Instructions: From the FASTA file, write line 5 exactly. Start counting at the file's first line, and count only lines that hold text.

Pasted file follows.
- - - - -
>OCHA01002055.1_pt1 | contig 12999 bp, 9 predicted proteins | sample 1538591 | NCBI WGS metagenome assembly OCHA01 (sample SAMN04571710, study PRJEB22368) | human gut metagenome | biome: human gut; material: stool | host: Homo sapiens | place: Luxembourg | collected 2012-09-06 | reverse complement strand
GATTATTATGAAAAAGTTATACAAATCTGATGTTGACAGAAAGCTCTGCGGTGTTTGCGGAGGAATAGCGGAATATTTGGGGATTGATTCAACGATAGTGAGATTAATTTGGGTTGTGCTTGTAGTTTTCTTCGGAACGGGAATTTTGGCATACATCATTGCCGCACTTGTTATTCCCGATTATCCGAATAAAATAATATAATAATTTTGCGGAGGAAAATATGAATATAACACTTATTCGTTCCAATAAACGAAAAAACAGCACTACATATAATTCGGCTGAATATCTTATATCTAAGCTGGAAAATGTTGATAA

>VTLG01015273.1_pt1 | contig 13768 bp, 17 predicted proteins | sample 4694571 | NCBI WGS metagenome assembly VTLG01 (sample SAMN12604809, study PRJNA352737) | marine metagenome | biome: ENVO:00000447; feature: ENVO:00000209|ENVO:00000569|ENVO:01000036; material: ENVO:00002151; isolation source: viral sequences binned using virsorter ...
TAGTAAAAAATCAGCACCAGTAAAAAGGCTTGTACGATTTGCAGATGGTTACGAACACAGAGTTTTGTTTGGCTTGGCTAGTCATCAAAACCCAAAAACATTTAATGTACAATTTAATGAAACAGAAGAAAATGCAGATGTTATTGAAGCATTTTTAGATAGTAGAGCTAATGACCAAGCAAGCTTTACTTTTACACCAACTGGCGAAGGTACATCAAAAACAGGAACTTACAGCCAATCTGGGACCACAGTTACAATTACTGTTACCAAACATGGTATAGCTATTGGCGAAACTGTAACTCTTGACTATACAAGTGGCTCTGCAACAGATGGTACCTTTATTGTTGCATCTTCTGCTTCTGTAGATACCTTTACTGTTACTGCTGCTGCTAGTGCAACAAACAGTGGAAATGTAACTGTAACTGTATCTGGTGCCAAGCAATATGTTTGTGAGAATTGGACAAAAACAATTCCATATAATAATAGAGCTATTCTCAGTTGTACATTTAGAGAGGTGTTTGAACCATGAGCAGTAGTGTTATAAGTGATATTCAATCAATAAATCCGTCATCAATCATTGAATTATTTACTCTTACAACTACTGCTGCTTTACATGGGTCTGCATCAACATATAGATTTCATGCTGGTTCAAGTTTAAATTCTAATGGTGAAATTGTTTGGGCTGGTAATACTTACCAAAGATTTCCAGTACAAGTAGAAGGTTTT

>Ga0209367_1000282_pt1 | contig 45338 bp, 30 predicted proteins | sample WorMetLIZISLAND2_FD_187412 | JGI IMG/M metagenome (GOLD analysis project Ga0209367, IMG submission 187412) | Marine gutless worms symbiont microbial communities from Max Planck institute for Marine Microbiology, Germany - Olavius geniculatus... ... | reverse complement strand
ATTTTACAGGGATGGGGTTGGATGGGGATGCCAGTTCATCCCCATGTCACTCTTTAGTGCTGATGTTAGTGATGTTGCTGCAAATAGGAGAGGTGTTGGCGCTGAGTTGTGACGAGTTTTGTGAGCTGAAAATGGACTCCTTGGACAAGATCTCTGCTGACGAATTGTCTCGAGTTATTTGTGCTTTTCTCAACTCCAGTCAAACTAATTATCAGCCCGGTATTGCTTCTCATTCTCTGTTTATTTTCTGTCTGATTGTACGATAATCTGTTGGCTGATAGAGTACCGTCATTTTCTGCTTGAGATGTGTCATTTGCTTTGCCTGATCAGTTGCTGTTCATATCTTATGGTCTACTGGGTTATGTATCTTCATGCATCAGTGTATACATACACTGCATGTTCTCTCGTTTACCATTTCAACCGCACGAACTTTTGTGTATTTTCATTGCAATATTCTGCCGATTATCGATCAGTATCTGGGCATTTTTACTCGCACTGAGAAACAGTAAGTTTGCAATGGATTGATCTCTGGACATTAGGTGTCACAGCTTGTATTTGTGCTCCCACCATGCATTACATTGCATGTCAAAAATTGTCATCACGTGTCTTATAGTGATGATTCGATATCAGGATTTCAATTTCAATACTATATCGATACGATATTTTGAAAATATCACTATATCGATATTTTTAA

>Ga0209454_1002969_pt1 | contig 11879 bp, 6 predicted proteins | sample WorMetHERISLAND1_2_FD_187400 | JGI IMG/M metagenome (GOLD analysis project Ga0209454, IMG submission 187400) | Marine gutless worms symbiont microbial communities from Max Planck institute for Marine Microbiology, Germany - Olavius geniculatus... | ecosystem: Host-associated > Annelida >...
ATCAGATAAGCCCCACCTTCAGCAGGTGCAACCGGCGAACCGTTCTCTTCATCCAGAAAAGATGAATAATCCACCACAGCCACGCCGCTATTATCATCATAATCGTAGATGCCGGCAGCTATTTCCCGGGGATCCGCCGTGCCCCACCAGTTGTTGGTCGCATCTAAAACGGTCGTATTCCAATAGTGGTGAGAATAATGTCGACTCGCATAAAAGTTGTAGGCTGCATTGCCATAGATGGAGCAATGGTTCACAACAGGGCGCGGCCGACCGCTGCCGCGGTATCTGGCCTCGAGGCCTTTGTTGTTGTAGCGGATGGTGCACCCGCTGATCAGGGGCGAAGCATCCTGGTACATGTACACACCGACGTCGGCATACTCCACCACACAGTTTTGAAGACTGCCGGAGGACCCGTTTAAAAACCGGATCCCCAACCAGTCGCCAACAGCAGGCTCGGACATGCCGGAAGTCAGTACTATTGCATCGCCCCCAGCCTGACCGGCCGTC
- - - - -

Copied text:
>Ga0209367_1000282_pt1 | contig 45338 bp, 30 predicted proteins | sample WorMetLIZISLAND2_FD_187412 | JGI IMG/M metagenome (GOLD analysis project Ga0209367, IMG submission 187412) | Marine gutless worms symbiont microbial communities from Max Planck institute for Marine Microbiology, Germany - Olavius geniculatus... ... | reverse complement strand